This is something I’ve been working on for a while now, and it’s ever-expanding. The problem with standards is that I will be basing it off of my own (and nearby shooters’) ability to perform, and if that is not representative of my target audience, than I’ve created a standard that is either too easy, too hard, or just irrelevant. Suffice to say, I’m very conscious of my own biases and am trying to keep them in check.
If a set of standards is so difficult to make, why even try? What is my goal in this endeavor? It was originally “All these cool instructors and companies have their own standards they put out, and I want to be a cool kid too!” but all the other people I was trying to emulate already had cool, tough-to-beat standards. What could I do that they hadn’t already done? And if I came up with something, would it even be useful? Then I started to wonder what a PGM would actually need to be competent in an everyday, public-setting CCW scenario.
So, falling back on what I’ve learned in the last decade of reading about real CCW-ers saving themselves and others, and the takeaways from those kinds of scenarios, I started working on something. If I wanted something that was applicable to real people in real life instead of trying to look good on The Gram, that isn’t out look super cool or flashy but based in the real world, what does a real-life encounter even look like?
Luckily, we have resources in this regard that we haven’t in years past. One absolutely excellent source is Active Self Protection (I’m not the only one who thinks so either). John Correia (the host) does at least one security/badge/dash camera video of real life self defense encounters every single day. They are presented at the beginning and then analyzed afterwards. Not everyone agrees with John’s opinions with how the scenarios should have been dealt with (I think he’s spot-on almost all the time), but the sheer amount of real life one can witness on a daily basis alone can’t be underestimated. There are other sources for this kind of information, like Donut Operator’s LEO Recap and the NRA’s Armed Citizen column in their monthly magazines, among a lot of others others, so there is no shortage of material to delve into.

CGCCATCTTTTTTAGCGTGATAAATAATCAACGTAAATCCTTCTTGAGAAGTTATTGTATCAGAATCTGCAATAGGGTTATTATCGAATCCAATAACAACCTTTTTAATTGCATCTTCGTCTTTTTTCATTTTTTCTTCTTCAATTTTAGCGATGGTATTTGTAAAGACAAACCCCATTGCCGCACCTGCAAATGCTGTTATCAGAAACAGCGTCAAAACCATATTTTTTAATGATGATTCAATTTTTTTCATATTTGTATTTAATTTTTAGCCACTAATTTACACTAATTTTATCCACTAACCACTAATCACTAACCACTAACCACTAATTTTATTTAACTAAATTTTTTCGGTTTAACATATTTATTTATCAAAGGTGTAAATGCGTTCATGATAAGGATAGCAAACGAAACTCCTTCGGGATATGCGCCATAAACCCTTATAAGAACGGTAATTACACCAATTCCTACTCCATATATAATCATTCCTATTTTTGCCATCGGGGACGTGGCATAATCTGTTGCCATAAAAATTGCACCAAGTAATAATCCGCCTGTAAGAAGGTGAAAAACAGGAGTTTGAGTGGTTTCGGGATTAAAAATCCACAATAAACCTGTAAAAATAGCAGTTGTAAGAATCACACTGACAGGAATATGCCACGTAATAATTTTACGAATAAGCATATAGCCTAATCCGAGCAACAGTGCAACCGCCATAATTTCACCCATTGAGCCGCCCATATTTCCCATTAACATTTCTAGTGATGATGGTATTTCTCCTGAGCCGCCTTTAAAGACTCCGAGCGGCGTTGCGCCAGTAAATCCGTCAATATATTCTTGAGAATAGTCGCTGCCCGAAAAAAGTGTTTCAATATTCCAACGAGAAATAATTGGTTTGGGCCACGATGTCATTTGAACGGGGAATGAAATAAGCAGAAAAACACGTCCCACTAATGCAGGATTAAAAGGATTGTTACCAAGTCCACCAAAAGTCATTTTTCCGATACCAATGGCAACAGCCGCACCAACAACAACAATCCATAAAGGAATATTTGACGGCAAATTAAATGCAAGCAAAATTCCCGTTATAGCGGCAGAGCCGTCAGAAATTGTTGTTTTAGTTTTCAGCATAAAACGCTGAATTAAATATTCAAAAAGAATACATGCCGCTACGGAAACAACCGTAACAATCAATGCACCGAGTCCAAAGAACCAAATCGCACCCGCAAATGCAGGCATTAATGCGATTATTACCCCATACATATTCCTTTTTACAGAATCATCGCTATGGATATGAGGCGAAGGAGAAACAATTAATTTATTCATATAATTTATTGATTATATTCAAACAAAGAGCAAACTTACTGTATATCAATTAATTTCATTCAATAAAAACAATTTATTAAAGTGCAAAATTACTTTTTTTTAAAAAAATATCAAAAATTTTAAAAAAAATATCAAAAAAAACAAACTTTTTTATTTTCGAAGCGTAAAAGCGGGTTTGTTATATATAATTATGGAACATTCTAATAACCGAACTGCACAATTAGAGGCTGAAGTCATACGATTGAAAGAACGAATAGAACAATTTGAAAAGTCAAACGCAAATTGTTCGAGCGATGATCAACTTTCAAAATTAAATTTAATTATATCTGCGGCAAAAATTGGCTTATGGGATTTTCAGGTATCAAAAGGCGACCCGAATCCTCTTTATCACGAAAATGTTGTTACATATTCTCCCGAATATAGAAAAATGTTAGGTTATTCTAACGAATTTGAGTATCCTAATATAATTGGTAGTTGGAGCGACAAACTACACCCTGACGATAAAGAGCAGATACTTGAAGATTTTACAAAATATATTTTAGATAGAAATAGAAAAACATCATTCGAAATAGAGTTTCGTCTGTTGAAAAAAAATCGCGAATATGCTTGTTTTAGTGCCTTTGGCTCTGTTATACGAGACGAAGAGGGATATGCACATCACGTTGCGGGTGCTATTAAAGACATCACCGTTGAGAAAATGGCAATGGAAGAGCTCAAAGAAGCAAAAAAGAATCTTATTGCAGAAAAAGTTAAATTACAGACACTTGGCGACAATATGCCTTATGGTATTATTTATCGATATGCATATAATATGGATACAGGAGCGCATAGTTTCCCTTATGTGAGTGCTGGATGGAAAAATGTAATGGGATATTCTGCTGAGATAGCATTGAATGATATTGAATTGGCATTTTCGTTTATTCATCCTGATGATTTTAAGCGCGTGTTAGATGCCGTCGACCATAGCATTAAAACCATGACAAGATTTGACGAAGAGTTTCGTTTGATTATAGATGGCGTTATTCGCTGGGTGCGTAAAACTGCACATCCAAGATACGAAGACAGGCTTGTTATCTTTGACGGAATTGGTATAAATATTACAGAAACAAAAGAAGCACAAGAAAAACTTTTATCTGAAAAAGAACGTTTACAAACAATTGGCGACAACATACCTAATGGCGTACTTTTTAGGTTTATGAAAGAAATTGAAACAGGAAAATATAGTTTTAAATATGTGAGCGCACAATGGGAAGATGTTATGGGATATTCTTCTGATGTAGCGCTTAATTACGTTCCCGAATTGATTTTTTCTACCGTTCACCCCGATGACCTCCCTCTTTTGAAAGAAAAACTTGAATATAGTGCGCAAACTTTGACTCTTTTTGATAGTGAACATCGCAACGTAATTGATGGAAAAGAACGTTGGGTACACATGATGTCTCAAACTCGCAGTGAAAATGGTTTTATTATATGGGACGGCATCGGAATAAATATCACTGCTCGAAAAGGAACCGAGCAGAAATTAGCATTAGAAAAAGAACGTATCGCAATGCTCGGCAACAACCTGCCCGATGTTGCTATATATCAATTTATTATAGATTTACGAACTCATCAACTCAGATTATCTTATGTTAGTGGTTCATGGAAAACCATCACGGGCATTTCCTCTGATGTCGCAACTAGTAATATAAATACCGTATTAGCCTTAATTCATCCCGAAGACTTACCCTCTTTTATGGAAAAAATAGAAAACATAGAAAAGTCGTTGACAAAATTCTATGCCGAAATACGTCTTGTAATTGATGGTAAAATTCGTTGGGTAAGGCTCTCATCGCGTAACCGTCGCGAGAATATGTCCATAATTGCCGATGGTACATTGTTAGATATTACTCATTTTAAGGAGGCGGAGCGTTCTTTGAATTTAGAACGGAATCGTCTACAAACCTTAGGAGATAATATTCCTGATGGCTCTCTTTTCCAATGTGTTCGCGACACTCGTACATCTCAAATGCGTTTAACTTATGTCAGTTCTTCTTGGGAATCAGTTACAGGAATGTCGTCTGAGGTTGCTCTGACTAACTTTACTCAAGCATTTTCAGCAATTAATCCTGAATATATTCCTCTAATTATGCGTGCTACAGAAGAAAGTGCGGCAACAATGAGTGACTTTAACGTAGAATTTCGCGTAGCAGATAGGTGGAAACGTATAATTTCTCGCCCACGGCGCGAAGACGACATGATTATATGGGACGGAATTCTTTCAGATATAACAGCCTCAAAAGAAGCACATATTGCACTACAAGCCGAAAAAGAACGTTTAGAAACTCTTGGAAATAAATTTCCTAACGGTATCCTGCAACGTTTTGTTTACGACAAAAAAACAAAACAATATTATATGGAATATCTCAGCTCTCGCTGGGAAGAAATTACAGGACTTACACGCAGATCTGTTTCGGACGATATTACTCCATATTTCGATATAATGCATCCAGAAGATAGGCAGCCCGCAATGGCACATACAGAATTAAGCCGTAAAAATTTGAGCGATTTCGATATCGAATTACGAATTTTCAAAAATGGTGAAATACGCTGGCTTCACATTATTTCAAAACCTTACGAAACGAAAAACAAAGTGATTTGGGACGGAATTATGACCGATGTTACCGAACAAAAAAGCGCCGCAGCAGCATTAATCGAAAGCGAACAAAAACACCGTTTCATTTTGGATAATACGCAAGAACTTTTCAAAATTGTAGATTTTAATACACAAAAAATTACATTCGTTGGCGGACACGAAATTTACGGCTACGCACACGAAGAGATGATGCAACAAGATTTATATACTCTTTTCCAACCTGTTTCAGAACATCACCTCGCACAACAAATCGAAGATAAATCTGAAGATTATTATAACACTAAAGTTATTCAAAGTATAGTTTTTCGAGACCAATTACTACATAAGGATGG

It would be wrong to not give a decent amount of credit to John Daub, who inspired me to stop procrastinating and get around to doing the dang thing! He’s been working on a similar project for a while. He’s also much more qualified than I am, so be sure to look into his stuff as well. Hit up KRtraining.com and about 2/3’s of the way down the page is a link to download the free e-book “Drills, Qualifications, Standards, and Tests”. It’s free and it contains Daub’s Minimum Competency Assessment v3, which is a way to do what I’m doing here but in a different format. I fully recommend looking at what he’s put together.
These standards will not be a way to rank yourself against others as a sort of competition, but more of a check-the-box. I know that sounds awful, because checking a box usually is, but I don’t think that’s an inherent property of a pass/fail standard. Real life doesn’t care about your USPSA class or your placing in the most recent club-level match. Lions don’t eat the slowest gazelle, they eat the ones that aren’t fast enough. If all the gazelles are fast enough, the lion starves.
So your homework, dear Reader, is to do a little critical thinking. Find some time that you have to yourself that you’d be listening to the radio or a podcast for half an hour or so and just think out loud about what type and level of skill you need to have to win 90% of the self-defense encounters you’re likely to actually have.
Do you need to carry 17+1 w/ 3 reloads?
Do you need to be able to hit a sub-second draw?
Would you be better suited with the ability to stack 20 rounds on a B8 @ 25 yards, or a 1.5s Bill Drill?
What else do you think you need, where are you lacking, and what do you do just for fun at the range? I have some answers for myself, but it ultimately comes down to you and your individual situation.
As you can tell from the title at the top of the page, this is only the beginning of a series. I will start it out with CCW-standards, but we will expand on it from there. I hope you guys find it interesting.
Stay tuned, stay sharp, and we’ll see you next Friday.